Artificial intelligence is being increasingly overused, even with low-level automation. This leads to its capabilities being confused between technologies and their subsets like- AI, ML, and robotic process automation (RPA).
The difference between RPA and AI is defined as the difference between a doer and a thinker. RPA follows strict rules executing repetitive operations flawlessly. On the other hand, AI can deliver much more as it deals with vast volumes of information, converting them into actionable insights by detecting underlying connections and patterns. RPA mimics human thinking by performing strings of tasks fed in the system, while AI strives to replicate the human decision-making processes.
It is easy to be confused between the two as some companies deliberately brand their RPA products as AI to justify the price and value. However, the actual AI products are almost as valuable as a well-trained and experienced employee is. AI empowers employees to make decisions and complete non-trivial business goals with increased effectiveness. It is not that either of the two technologies is better than the other. Each has its specific use cases. Marketers need to know the differences between both and select accordingly.
As automation, opportunities multiply in every business vertical; software companies strive to develop solutions accordingly. However, it helps with customer relationship management by handling customer data effectively. The process of onboarding new customers has been successfully automated in most of the firms. Since the matter is about following rules and does not require training with vast sets of data, AI is not involved in this.
For the existing customers, RPA can take help the CRM by keeping records accurate and up-to-date. That has traditionally been the biggest challenges for them. Firms also rely on RPA to take care of the due diligence workflows, including sorting, collecting, and organizing relevant data. RPA helps deliver time-consuming and error-prone financial workflows accurately and efficiently. As it heavily relies on data entry and calculations, RPA tools ensure the automatic transfer of the information in a more accurate and cost-efficient manner, accommodating real-time changes. Automated systems are best for ensuring compliance as it boils down to a stream of repetitive, standardized tasks.
There is an intermediary step between RPA and AI, which is machine learning (ML). The difference between ML and RPA is that the former is data-driven, while the latter is rule-driven. Machine learning is both a precursor and a part of AI, as it incorporates prescriptive analytics and can be used to run decision-making engines successfully. However, ML is not yet AI since it relies on sets of mathematical rules that are iteratively more accurate in recognizing patterns they are trained on.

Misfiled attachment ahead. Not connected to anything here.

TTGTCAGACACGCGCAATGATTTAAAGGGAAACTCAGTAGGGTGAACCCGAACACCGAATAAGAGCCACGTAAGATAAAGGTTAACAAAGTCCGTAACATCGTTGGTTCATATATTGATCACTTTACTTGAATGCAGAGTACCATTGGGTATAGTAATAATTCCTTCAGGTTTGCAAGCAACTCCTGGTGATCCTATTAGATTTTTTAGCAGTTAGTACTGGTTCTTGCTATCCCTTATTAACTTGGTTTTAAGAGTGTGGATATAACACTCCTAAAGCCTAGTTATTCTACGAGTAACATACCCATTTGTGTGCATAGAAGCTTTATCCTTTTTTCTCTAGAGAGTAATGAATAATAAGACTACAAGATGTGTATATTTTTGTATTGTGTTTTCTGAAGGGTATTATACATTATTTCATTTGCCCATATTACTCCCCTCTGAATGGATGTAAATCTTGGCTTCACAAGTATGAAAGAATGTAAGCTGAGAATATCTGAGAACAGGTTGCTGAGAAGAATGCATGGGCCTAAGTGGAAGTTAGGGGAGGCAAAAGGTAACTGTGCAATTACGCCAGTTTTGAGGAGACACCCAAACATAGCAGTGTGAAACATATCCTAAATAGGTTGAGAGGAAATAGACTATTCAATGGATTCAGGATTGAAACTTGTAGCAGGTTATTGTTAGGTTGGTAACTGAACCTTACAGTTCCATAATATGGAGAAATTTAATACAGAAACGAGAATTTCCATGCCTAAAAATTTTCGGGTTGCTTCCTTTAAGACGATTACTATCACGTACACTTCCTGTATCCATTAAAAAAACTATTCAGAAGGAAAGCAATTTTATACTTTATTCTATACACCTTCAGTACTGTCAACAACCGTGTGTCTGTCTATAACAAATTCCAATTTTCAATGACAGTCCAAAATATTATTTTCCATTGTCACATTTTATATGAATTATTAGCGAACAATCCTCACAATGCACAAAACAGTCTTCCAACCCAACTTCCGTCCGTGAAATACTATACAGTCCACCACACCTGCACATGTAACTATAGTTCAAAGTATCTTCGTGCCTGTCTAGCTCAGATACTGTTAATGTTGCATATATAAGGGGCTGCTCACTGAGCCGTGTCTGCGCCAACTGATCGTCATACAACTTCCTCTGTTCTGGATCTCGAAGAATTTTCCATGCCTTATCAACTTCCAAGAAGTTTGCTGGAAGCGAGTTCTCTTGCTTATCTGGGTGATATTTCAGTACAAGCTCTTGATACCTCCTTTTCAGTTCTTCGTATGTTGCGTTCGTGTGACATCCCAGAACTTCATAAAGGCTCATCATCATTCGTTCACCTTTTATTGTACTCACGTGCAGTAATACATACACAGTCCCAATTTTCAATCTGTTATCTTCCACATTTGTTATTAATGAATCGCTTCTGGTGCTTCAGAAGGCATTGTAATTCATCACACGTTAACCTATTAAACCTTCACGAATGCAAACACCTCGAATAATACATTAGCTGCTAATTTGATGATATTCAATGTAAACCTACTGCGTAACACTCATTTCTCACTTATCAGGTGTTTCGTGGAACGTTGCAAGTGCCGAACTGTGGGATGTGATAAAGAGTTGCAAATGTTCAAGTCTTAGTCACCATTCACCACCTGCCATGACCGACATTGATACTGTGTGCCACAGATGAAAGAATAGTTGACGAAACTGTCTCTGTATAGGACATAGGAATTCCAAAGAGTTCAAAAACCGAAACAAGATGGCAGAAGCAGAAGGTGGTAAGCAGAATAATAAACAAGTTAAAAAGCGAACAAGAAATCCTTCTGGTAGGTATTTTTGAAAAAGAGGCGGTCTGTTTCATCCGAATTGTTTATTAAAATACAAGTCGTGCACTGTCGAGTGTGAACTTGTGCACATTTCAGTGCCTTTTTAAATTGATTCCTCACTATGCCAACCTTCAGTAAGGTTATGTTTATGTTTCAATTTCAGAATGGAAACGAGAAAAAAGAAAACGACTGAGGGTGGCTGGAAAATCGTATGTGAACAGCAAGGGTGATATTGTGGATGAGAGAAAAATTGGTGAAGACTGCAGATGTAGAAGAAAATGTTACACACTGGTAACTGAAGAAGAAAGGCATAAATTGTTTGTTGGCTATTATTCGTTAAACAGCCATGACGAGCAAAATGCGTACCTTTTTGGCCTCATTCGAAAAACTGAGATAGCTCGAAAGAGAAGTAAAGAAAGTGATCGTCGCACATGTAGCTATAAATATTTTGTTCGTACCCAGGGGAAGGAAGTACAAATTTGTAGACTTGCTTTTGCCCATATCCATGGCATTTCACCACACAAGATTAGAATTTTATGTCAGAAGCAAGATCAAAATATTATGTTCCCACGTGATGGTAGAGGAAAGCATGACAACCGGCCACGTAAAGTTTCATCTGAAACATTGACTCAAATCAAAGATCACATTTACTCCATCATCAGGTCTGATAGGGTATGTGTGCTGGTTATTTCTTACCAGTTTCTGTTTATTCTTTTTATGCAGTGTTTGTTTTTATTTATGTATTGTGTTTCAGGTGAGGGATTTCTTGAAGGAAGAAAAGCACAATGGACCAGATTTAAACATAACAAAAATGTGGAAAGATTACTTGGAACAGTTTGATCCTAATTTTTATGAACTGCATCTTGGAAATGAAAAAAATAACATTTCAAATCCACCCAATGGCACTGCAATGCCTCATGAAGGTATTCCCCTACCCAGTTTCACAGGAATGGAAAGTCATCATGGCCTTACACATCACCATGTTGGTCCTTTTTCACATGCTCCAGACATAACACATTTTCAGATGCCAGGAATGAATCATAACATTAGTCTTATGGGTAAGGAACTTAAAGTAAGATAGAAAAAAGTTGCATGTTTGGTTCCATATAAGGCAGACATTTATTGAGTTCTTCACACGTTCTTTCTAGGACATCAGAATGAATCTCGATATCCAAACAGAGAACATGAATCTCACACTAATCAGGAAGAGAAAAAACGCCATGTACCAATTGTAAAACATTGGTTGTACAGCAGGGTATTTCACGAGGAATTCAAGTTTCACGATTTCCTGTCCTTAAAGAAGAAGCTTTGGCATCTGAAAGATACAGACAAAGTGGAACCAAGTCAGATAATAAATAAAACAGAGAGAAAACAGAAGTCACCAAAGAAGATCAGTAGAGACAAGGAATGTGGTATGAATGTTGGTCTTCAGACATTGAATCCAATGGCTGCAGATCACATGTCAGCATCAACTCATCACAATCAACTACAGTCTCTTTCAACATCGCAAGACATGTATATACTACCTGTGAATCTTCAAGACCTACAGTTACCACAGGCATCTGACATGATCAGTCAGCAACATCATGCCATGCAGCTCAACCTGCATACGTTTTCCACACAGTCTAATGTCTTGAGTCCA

The goal of all these intermediary developments is to create software, which mimics the human ability to make decisions, logical deductions, and act accordingly. IBM Watson and Google’s Deep Mind are brilliant AI engines that can be adopted across any industry. They can understand what they are seeing, classify information, create plans, solve problems, and interact with systems, objects, and humans. Compared to RPA, which requires a numerical input from the user, AI learns as it goes by observing deriving answers based on the context and the previous conversations.
AI can handle heaps of data, which is a significant step forward. Applying RPA tools for optical character recognition, without any information about it is a wasted effort. A useful AI tool can even be trained to spot potential errors revolutionizing the financial industry by simplifying the insurance claiming, accounting, and record-keeping processes. All these technologies sum up as different stages of automation, and they can be optimized only after understanding the difference between them. It is essential not only to classify them correctly but also to understand which is the best for each particular project.
As the complexity of enterprise challenges increases, firms will require a combination of all of them. For instance, an AI chatbot interacts with a customer with a machine learning-powered recommendation engine. It can find the best matches for the customer’s needs, and an RPA tool making the necessary updates in the customer’s profile for further reference in the backend. Will all these technological forces coming in, operations across departments and industries will be simplified, and the result will be a multiple times increase in productivity.